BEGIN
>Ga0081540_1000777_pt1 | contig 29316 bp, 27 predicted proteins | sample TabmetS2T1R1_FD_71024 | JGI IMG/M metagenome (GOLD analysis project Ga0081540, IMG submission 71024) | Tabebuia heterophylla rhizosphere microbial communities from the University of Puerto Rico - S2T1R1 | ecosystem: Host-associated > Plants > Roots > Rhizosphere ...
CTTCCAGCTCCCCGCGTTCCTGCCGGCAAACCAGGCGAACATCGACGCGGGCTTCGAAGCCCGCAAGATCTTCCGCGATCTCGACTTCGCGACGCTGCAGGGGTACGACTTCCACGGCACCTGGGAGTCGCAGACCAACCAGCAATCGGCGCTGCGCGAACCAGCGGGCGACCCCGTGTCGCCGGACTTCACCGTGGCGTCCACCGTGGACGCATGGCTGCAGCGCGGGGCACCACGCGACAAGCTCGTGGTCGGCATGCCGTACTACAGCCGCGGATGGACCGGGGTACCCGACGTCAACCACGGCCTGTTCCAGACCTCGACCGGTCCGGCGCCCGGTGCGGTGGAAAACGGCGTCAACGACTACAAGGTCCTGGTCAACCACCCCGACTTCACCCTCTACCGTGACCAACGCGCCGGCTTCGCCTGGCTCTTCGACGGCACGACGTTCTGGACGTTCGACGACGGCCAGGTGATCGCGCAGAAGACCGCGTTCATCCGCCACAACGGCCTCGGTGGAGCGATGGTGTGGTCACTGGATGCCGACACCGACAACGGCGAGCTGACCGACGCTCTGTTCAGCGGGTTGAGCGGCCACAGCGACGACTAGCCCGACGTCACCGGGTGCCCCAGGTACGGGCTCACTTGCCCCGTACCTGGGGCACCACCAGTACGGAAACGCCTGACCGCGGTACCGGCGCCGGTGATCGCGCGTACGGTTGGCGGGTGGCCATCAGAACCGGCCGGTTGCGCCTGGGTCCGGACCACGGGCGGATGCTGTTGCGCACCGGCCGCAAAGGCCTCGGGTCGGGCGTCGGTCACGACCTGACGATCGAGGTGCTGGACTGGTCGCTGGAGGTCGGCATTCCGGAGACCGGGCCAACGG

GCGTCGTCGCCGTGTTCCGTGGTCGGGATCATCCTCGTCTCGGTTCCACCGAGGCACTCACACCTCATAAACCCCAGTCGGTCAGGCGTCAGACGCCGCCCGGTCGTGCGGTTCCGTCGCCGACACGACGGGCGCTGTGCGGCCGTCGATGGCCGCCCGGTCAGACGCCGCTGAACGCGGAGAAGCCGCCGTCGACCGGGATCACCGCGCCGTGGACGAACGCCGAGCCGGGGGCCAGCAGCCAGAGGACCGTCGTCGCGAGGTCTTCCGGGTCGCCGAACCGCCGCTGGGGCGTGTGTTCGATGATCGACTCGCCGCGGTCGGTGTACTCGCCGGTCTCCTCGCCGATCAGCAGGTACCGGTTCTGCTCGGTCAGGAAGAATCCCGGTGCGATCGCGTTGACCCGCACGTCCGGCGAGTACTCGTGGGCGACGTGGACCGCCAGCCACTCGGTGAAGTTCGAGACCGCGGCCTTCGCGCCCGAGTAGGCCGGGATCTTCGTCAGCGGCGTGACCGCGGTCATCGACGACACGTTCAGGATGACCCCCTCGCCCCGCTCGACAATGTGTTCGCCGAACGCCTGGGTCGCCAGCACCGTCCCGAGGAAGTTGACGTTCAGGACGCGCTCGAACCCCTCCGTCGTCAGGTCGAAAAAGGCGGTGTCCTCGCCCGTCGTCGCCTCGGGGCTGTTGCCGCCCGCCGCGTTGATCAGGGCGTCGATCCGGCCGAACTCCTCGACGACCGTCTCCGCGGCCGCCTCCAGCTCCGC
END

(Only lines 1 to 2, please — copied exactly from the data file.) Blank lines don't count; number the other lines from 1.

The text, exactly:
>Ga0081540_1000777_pt1 | contig 29316 bp, 27 predicted proteins | sample TabmetS2T1R1_FD_71024 | JGI IMG/M metagenome (GOLD analysis project Ga0081540, IMG submission 71024) | Tabebuia heterophylla rhizosphere microbial communities from the University of Puerto Rico - S2T1R1 | ecosystem: Host-associated > Plants > Roots > Rhizosphere ...
CTTCCAGCTCCCCGCGTTCCTGCCGGCAAACCAGGCGAACATCGACGCGGGCTTCGAAGCCCGCAAGATCTTCCGCGATCTCGACTTCGCGACGCTGCAGGGGTACGACTTCCACGGCACCTGGGAGTCGCAGACCAACCAGCAATCGGCGCTGCGCGAACCAGCGGGCGACCCCGTGTCGCCGGACTTCACCGTGGCGTCCACCGTGGACGCATGGCTGCAGCGCGGGGCACCACGCGACAAGCTCGTGGTCGGCATGCCGTACTACAGCCGCGGATGGACCGGGGTACCCGACGTCAACCACGGCCTGTTCCAGACCTCGACCGGTCCGGCGCCCGGTGCGGTGGAAAACGGCGTCAACGACTACAAGGTCCTGGTCAACCACCCCGACTTCACCCTCTACCGTGACCAACGCGCCGGCTTCGCCTGGCTCTTCGACGGCACGACGTTCTGGACGTTCGACGACGGCCAGGTGATCGCGCAGAAGACCGCGTTCATCCGCCACAACGGCCTCGGTGGAGCGATGGTGTGGTCACTGGATGCCGACACCGACAACGGCGAGCTGACCGACGCTCTGTTCAGCGGGTTGAGCGGCCACAGCGACGACTAGCCCGACGTCACCGGGTGCCCCAGGTACGGGCTCACTTGCCCCGTACCTGGGGCACCACCAGTACGGAAACGCCTGACCGCGGTACCGGCGCCGGTGATCGCGCGTACGGTTGGCGGGTGGCCATCAGAACCGGCCGGTTGCGCCTGGGTCCGGACCACGGGCGGATGCTGTTGCGCACCGGCCGCAAAGGCCTCGGGTCGGGCGTCGGTCACGACCTGACGATCGAGGTGCTGGACTGGTCGCTGGAGGTCGGCATTCCGGAGACCGGGCCAACGG